Organizations of high reliability prioritize the safety and wellbeing of those within, regardless of role or status. The following are examples of features of a safe, healthy workplace:

  1. Early recognition of unsafe behaviors
  2. Comfort and empowerment of everyone in reporting
  3. Confidence that reports will be taken seriously
  4. Comfort in asking questions
  5. Support from leaders when confronted with a workplace safety risk
  6. Clear guidelines to reference in situations of workplace safety risk
  7. Supportive environment for pitching ideas for improvement
  8. Clear, universally understood definitions of behaviors that compromise safe environments
  9. Comfort in asking for support
  10. Expectation of being listened to without unnecessary interruptions
  11. Active listening in all conversations
  12. Timely provision of materials needed to ensure safety (e.g., PPE)
  13. Proactive and routine evaluation of workplace culture, safety, and environment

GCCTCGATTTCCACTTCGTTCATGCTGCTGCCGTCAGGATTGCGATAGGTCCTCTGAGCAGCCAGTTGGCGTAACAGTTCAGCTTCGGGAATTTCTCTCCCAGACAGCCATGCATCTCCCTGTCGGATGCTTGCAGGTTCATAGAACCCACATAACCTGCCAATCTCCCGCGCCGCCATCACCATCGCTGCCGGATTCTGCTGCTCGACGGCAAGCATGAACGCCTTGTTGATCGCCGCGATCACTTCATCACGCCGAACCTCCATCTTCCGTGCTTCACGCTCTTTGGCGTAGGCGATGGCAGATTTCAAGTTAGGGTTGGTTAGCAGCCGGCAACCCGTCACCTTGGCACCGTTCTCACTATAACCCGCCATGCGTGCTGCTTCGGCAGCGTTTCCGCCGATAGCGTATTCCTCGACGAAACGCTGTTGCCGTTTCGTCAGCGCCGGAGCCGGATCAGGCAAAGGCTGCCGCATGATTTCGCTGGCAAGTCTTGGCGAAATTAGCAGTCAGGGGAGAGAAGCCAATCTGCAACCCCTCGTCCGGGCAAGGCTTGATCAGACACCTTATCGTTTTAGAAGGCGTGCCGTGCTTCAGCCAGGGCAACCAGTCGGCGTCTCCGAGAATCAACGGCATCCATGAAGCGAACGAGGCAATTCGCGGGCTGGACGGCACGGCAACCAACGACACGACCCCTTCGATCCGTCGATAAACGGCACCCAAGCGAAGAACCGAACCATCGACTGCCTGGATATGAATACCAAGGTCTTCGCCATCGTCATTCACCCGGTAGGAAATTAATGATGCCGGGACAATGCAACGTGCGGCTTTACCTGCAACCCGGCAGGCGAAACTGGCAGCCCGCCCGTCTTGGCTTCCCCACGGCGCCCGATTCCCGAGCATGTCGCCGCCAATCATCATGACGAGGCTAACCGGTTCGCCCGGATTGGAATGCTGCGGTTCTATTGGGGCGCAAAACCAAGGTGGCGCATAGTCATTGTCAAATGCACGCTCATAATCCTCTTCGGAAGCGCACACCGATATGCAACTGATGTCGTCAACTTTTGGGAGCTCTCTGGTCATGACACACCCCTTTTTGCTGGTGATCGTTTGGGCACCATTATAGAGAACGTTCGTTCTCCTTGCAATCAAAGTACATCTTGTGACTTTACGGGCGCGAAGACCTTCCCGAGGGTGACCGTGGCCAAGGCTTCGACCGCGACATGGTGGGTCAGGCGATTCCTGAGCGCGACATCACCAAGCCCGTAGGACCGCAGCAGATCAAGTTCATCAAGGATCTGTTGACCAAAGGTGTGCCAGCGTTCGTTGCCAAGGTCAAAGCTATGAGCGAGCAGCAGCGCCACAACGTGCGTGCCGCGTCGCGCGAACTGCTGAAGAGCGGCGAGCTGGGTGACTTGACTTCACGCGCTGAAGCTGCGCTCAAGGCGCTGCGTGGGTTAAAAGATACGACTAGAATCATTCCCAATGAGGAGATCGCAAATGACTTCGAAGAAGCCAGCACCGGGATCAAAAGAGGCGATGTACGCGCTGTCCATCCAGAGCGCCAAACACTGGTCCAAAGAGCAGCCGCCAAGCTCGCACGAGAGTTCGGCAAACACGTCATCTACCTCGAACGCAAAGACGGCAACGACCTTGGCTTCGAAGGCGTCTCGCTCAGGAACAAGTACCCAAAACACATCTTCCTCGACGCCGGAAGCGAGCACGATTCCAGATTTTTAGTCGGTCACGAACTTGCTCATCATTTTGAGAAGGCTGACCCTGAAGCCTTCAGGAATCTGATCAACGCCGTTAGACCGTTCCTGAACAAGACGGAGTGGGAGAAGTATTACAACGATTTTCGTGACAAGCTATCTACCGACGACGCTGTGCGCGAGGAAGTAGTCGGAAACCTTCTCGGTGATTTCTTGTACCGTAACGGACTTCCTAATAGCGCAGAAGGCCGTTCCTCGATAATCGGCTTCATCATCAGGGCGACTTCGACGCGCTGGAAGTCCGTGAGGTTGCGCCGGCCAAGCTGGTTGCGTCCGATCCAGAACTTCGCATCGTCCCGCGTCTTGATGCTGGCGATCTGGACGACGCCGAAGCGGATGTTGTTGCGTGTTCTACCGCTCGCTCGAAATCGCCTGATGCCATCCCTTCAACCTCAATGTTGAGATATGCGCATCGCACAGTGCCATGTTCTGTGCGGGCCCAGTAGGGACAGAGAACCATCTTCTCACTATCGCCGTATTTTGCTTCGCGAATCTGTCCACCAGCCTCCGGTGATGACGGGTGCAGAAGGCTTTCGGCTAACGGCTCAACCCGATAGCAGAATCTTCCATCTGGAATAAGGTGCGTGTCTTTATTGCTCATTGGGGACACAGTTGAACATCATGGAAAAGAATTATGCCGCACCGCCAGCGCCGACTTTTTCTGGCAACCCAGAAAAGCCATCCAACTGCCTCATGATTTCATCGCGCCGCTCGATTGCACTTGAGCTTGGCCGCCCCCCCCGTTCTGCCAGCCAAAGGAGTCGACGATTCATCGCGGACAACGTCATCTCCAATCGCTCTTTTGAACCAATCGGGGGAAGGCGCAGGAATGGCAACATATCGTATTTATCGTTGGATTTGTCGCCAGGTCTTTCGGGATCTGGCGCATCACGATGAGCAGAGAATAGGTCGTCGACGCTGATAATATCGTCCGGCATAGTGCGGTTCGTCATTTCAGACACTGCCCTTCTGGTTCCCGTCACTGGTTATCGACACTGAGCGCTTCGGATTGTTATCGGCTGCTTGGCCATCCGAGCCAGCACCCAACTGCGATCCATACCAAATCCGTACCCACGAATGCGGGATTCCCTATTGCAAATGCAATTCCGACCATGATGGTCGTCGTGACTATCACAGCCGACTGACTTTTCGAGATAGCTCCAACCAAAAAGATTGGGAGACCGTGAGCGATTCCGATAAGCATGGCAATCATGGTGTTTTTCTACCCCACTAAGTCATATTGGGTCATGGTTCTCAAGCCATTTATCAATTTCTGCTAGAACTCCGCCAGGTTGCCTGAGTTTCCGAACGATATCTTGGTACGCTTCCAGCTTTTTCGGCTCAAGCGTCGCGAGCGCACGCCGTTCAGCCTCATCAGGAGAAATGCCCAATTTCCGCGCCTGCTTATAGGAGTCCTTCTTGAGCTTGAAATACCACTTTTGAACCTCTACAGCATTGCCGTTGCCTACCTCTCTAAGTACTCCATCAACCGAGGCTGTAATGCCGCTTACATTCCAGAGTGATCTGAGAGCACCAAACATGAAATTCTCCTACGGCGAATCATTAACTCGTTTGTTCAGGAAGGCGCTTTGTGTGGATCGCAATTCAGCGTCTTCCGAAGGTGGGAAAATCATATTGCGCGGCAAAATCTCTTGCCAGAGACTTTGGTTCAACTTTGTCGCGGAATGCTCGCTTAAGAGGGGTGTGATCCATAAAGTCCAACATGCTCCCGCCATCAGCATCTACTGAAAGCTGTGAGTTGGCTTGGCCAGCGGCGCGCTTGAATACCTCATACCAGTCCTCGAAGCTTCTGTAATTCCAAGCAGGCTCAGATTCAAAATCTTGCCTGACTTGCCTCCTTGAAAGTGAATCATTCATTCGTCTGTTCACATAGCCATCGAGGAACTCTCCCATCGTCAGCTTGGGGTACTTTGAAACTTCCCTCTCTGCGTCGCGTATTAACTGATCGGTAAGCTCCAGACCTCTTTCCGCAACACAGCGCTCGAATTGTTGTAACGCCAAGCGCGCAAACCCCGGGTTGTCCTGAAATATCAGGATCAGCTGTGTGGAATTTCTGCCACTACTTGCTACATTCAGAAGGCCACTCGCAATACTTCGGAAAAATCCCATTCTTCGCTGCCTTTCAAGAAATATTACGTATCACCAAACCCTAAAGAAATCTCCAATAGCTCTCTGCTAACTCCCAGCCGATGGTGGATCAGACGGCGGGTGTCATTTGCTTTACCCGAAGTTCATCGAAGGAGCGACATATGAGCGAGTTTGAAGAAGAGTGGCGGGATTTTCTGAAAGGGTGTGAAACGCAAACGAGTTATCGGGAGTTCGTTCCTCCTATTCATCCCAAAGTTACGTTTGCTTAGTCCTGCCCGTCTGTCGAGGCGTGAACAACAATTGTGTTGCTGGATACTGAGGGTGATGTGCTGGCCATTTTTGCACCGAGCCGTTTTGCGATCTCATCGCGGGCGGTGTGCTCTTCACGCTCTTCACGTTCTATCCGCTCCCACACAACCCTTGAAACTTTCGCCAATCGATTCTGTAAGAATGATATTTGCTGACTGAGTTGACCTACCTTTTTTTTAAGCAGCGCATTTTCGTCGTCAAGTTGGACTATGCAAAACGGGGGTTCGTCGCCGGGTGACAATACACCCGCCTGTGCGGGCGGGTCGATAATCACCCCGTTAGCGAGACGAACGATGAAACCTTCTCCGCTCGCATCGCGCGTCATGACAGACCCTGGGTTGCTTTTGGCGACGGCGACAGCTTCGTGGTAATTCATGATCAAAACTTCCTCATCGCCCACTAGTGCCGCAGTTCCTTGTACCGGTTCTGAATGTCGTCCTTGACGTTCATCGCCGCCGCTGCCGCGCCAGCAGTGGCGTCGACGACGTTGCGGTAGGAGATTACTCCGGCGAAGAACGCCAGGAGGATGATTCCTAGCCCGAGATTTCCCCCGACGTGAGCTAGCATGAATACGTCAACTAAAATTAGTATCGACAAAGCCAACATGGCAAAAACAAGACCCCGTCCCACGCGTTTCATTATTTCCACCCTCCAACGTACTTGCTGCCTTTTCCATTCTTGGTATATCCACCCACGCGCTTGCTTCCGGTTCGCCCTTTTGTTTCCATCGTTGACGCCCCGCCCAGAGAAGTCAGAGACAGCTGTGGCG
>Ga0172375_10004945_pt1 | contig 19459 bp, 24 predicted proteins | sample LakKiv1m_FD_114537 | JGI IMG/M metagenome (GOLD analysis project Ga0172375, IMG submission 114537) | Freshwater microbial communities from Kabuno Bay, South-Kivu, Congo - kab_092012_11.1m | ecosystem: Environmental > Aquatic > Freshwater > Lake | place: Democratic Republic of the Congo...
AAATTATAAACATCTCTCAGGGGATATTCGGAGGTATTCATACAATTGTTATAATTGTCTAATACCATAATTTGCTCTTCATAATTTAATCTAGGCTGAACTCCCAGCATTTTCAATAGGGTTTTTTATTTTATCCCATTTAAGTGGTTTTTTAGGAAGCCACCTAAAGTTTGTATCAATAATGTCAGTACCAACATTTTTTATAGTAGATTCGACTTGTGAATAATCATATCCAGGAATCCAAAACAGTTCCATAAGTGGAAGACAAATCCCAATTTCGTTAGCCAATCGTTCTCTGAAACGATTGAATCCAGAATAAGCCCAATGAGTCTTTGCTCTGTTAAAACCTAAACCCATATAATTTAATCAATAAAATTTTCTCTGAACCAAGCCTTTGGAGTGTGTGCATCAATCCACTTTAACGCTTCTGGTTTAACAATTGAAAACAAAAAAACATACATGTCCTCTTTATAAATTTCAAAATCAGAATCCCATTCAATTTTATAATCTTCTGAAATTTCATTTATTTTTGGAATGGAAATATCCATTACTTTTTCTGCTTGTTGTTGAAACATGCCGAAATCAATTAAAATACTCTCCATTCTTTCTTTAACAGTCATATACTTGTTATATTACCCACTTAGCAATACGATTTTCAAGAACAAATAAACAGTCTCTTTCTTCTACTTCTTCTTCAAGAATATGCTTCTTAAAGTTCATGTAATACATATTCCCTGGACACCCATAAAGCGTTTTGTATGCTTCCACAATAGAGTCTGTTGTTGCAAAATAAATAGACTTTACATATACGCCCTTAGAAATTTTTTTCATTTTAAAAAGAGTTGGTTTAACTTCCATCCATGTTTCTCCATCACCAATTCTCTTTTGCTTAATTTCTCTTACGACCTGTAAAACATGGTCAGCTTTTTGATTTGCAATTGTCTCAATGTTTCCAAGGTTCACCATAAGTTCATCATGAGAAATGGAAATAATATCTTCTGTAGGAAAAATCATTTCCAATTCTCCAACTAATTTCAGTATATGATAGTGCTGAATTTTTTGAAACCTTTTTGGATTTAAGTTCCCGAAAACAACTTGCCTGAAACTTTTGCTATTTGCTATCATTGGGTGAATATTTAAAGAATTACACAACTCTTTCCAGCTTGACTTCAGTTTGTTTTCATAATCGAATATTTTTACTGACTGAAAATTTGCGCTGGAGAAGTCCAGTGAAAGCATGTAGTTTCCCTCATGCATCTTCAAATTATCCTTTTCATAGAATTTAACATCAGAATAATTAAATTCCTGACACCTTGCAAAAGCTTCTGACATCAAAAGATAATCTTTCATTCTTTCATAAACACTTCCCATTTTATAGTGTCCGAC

14. Open door policy by leaders for their frontline staff
  15. Freedom of expression without fear of retaliation
  16. Staff continued education around tools for improving communication and conflict management
  17. Continued feedback to staff around how their feedback contributes to improvement
  18. Rewarding achievement
Hospital Executives

This protocol outlines the steps that executives can follow to increase workplace safety: 

Workplace safety requires an organization-wide, multilevel, cultural paradigm shift toward open and honest communication, conflict resolution, psychological and personal safety, and mutual respect to anticipate and prevent workplace violence, hazards, and injuries and to promote wellbeing, joy at work, communication, and collaboration. 

The Problem: